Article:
– Puneet Srivastava is a qualified civil engineer and environmentalist, working in the area of water, sanitation and hygiene for past 20 years with a varied range of organizations in India and abroad. In past he has worked with DFID-India, World Bank assisted UP/Uttaranchal Rural water supply and sanitation Project, Feedback Ventures Private Limited, Halcrow Consulting Limited, Oxfam GB, UNICEF, German Development Cooperation (GIZ- earlier known as GTZ) ICRC Geneva and currently working with Water Aid India in New Delhi.
This summer, while travelling to some of the worst drought affected rural areas of Odisha and Chhattisgarh, I bumped into about three broad scenarios as far as ‘toilet use’ is concerned. First, many villages – especially the remote ones majorly inhabited by indigenous communities – had no toilet at all; second, a few villagers had toilets but most remained unused; and third, where there were a few toilets, only the aged and ailing were using them. Of the approximately 20 villages I visited, I could safely say that 99 per cent of the people practiced open defecation, even though toilets were available for about 10 per cent of the population visited, and a few more were under construction.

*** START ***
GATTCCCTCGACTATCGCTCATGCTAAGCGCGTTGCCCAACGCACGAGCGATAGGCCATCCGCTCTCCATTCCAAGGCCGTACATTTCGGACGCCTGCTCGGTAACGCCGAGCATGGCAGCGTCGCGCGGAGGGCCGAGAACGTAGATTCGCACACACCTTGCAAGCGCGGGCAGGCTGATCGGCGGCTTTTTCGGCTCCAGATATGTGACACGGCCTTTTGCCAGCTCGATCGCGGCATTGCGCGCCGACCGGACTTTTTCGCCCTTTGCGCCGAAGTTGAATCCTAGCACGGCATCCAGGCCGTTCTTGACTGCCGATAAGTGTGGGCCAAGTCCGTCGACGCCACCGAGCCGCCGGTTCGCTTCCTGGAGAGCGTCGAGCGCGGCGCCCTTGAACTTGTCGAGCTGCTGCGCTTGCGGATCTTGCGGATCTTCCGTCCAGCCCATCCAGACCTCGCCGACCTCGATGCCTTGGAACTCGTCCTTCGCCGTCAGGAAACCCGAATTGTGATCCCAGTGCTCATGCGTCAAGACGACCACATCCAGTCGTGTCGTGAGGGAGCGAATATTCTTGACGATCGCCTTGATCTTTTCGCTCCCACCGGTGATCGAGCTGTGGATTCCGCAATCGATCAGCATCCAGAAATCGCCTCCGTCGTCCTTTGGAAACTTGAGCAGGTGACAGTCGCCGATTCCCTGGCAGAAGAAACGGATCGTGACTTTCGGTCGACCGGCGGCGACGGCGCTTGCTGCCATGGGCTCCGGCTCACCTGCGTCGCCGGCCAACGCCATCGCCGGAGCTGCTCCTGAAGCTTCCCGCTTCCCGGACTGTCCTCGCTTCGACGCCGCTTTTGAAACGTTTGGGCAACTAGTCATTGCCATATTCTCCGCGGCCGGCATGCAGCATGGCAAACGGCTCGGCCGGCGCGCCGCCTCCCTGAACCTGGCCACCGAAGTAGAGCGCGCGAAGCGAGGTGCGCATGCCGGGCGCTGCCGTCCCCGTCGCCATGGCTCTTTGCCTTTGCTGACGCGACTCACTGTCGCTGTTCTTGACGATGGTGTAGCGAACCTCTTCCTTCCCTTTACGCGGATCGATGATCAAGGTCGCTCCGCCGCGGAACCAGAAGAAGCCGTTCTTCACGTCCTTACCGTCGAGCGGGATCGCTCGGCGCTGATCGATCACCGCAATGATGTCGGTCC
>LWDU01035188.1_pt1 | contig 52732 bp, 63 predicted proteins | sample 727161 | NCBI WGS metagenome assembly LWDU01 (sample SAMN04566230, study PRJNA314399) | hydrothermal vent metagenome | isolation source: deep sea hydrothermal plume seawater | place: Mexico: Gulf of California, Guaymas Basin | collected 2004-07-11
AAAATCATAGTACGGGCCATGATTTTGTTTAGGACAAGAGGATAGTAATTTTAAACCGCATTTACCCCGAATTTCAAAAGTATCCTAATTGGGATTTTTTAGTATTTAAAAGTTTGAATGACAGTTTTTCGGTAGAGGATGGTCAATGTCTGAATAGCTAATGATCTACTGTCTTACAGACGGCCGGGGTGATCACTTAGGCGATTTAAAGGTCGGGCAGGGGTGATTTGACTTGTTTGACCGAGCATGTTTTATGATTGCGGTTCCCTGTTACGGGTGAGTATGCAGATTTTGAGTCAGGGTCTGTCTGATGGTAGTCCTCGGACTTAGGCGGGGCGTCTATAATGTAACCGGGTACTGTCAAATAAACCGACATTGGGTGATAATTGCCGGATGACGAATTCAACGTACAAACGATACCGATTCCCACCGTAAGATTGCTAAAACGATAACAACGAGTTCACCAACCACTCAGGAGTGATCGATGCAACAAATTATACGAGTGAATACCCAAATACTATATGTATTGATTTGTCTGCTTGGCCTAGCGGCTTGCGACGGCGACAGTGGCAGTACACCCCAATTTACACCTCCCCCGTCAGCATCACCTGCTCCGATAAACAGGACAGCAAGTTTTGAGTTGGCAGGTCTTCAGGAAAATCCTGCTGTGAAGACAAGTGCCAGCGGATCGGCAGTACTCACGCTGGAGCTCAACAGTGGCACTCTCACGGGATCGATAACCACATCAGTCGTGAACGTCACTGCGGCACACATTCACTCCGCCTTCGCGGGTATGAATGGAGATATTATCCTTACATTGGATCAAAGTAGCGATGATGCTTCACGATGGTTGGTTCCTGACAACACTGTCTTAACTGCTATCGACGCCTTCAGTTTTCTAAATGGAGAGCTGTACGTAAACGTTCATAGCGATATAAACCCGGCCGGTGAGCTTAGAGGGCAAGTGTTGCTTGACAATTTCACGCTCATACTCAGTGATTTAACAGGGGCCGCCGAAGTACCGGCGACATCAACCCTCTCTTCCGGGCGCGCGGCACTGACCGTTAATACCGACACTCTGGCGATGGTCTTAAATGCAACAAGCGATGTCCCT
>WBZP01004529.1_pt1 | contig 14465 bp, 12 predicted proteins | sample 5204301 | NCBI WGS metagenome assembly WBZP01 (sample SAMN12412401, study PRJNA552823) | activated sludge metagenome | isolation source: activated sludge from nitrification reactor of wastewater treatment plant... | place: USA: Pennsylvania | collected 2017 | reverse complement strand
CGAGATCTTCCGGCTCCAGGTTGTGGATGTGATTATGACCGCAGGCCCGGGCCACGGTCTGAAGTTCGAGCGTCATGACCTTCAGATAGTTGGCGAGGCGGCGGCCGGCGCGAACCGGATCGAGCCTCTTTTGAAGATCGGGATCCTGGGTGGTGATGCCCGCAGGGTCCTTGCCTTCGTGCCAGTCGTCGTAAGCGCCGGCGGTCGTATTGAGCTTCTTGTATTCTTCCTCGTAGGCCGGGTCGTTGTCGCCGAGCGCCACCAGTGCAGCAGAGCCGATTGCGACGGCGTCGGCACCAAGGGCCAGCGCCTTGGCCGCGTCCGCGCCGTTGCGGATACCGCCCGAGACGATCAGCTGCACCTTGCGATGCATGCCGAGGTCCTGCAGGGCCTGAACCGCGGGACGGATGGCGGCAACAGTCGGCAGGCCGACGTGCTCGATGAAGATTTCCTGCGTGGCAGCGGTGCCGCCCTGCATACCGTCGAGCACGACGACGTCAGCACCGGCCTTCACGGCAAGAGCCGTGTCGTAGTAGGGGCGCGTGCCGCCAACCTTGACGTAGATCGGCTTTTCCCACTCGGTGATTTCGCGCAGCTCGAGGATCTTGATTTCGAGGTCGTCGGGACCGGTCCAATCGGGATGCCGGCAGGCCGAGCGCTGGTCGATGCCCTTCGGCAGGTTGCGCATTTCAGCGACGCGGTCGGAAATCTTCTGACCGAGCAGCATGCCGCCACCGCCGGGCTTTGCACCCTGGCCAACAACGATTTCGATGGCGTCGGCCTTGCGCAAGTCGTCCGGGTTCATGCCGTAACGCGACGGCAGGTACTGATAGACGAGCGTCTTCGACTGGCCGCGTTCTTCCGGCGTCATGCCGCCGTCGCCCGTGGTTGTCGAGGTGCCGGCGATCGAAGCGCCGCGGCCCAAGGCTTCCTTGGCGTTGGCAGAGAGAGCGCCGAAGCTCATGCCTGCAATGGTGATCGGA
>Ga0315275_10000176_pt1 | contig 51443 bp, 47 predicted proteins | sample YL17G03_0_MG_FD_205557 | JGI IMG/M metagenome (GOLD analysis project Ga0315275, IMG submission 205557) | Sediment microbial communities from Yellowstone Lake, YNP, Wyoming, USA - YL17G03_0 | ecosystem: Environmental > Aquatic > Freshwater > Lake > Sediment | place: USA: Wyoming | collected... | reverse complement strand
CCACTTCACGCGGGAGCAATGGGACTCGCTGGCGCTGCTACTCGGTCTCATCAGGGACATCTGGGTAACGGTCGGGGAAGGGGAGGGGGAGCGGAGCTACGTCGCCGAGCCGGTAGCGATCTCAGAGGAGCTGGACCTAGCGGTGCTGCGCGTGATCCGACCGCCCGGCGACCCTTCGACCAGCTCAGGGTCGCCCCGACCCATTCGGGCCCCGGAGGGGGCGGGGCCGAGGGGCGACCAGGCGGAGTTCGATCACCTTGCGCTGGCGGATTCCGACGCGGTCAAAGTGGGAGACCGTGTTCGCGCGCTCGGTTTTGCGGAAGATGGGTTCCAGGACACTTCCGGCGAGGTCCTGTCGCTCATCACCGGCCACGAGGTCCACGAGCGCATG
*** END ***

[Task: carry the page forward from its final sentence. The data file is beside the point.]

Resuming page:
The 2014-2016 drought period has had a phenomenal impact on use of toilets in rural areas as these villages have been afflicted with severest of water crises in their lifetime. The world is getting hotter by the day and India’s water resources are declining in a fast pace owing to the growing temperature and related impacts. 2014 was the hottest year in the history of meteorological records, that was broken by 2015 and now with 2016 all set to break that record.
Climate change is to blame for this. Just consider the decrease in water availability of Mahanadi river, India’s sixth largest and lifeline of both the states mentioned in this article and it is clear that mere possession of toilets would not mean that people would use it. The river has deficit in water yield by as huge as 10 per cent in recent decades owing to decreasing monsoon rainfall due to climate change.
In normal times too people don’t use toilets because of lack of water supply. In times of drought, when people have to travel more and spend up to 300 to 400 per cent more time in collecting water – as observed during my study in these villages – people would for sure abandon the toilets. This exactly what they relayed to me.
For toilets to be used, besides many other factors, water security is a must. Or else, we need to invent effective dry toilets, which currently seems to be a distant dream.